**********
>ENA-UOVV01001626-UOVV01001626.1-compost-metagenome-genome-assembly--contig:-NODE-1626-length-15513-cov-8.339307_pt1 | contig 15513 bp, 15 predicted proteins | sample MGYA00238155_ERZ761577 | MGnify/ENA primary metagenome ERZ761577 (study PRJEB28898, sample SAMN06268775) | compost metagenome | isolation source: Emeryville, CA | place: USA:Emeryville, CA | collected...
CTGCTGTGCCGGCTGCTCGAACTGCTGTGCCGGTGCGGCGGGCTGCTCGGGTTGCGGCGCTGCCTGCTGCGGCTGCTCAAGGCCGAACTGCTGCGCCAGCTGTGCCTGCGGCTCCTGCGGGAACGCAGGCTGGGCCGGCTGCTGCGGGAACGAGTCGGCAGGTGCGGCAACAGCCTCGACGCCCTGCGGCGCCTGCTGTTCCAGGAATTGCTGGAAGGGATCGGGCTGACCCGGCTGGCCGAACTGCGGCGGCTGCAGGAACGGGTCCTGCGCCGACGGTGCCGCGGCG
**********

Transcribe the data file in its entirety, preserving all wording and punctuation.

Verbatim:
>ENA-UOVV01001626-UOVV01001626.1-compost-metagenome-genome-assembly--contig:-NODE-1626-length-15513-cov-8.339307_pt1 | contig 15513 bp, 15 predicted proteins | sample MGYA00238155_ERZ761577 | MGnify/ENA primary metagenome ERZ761577 (study PRJEB28898, sample SAMN06268775) | compost metagenome | isolation source: Emeryville, CA | place: USA:Emeryville, CA | collected...
CTGCTGTGCCGGCTGCTCGAACTGCTGTGCCGGTGCGGCGGGCTGCTCGGGTTGCGGCGCTGCCTGCTGCGGCTGCTCAAGGCCGAACTGCTGCGCCAGCTGTGCCTGCGGCTCCTGCGGGAACGCAGGCTGGGCCGGCTGCTGCGGGAACGAGTCGGCAGGTGCGGCAACAGCCTCGACGCCCTGCGGCGCCTGCTGTTCCAGGAATTGCTGGAAGGGATCGGGCTGACCCGGCTGGCCGAACTGCGGCGGCTGCAGGAACGGGTCCTGCGCCGACGGTGCCGCGGCG